We can be sure that there is another side to the “land reform” story that Chomsky will not reveal, that he wishes to consign to the memory hole: here is a slightly different description, found athttp://www.newamerica.net/index.cfm?pg=article&DocID=43:The Hanoi dictatorship instituted the Soviet and Chinese collectivization models as its disastrous "land reform program." A "Population Classification Degree" of March 2, 1953, assigned everyone to categories invented by the Soviets in the 1920s, e.g. "landlord" and "agricultural worker." Notwithstanding the fact that the average landlord in North Vietnam owned less than two acres of rice land, somewhere between 10,000 and 15,000 North Vietnamese were denounced as class enemies and shot.To sum up: Chomsky, the famous dissenter and champion of human rights,visited a totalitarian country and found no dissent; and the absence of basic human freedoms did not concern him in the least. The “libertarian socialist” had nothing but good things to say about the imposition of economic, cultural, and political institutions that were and continue to be repressive, cruel, and coercive. The “independent thinker” lavished his praise on the most brutal Stalinist and Maoist policies.
During this period Ho Chi Minh and his colleagues were so impressed by Mao's large-scale class genocide that they brought in Chinese Communists to help them sort out who should live and who should die. Bui Tin, a former North Vietnamese official, described the case of Mrs. Nguyen Thi Nam. Although her sons were Communist Party officials, "the Chinese adviser concluded that she was a cruel landowner who had to be eliminated." This case was brought to Ho Chi Minh's attention, but he refused to intervene. "Mrs. Nam was quickly condemned to death on the advice of Mao Tse-tung's representative, who accused her of deceitfully entering the ranks of the revolution to destroy it from within."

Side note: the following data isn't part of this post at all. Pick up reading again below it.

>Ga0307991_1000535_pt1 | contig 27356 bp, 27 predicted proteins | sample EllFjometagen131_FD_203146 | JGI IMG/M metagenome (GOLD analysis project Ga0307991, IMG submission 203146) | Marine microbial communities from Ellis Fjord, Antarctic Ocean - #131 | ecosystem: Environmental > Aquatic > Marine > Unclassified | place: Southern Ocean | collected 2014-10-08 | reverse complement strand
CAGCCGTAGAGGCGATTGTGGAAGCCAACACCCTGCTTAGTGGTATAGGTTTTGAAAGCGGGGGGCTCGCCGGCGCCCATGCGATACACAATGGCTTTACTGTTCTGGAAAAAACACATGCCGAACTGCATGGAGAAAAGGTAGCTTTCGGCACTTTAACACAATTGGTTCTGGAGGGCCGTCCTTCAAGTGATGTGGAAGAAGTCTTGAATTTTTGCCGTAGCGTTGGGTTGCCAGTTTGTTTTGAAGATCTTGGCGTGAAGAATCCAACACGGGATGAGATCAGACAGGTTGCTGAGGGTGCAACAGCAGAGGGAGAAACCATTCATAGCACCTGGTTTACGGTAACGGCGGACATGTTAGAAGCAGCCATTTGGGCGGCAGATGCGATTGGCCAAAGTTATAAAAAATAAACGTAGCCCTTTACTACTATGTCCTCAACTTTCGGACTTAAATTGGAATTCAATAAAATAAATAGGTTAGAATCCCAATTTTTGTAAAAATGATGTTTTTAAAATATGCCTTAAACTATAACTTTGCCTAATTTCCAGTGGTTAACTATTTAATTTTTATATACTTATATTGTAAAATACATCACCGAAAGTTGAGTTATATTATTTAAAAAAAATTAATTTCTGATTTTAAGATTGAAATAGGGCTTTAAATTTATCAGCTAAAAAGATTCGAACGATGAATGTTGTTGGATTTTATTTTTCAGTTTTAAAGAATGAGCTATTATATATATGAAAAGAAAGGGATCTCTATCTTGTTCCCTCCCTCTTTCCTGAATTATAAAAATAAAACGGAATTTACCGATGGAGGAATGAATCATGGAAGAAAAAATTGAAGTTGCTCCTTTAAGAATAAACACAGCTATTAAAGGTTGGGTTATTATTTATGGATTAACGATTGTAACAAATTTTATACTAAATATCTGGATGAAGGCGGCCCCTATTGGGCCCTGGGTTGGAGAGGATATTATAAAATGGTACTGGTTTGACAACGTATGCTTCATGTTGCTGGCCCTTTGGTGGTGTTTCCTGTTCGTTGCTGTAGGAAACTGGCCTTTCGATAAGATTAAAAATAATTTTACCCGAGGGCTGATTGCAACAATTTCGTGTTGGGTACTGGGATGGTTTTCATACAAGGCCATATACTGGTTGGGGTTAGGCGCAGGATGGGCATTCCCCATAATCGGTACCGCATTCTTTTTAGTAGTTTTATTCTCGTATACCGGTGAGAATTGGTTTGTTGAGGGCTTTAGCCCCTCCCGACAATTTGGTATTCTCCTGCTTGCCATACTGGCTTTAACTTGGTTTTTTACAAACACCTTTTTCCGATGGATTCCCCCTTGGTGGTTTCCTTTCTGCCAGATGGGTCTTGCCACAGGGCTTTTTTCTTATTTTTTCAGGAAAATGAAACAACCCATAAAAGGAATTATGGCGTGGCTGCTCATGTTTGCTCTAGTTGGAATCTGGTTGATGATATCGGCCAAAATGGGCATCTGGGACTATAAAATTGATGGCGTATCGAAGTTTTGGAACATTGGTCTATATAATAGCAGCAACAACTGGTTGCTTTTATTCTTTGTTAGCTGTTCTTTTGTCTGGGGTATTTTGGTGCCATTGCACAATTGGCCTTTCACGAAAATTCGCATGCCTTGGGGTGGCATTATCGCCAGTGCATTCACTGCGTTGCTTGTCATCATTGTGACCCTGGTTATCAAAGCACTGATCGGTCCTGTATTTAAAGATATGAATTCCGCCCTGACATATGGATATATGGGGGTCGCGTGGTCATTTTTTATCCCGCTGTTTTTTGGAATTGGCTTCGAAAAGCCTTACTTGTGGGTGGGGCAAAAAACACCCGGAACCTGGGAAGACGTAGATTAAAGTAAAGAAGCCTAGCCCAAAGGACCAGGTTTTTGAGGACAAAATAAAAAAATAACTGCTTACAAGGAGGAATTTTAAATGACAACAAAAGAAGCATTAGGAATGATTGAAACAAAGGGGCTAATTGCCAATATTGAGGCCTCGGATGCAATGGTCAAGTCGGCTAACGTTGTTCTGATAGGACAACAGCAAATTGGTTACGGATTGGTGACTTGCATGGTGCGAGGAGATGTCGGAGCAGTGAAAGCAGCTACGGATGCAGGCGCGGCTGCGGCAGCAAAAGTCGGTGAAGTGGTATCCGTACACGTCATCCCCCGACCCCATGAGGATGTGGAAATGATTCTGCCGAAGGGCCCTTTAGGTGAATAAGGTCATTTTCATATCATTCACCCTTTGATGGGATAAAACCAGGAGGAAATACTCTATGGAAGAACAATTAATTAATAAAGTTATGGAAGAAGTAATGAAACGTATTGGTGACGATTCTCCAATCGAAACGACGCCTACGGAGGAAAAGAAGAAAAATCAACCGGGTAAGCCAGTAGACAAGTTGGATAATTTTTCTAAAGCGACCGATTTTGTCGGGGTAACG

Some peasants used the land reform process to settle scores, but as the imprisonment and murder grew in scale many were frightened into resistance. On November 2, 1956, villagers rebelled in Nghe-An, near Ho's birthplace,forcing the regime to send in the 325th Division of the People's Army to crush them.
As in Stalin's Soviet Union and Mao's China, in Ho's North Vietnam the land reform terror was called off when it had served its purpose of atomizing society and cementing the control of the communist party. Ho Chi Min admitted that "errors" had been made, but blithely dismissed the victims of the mass murder: "One cannot waken the dead."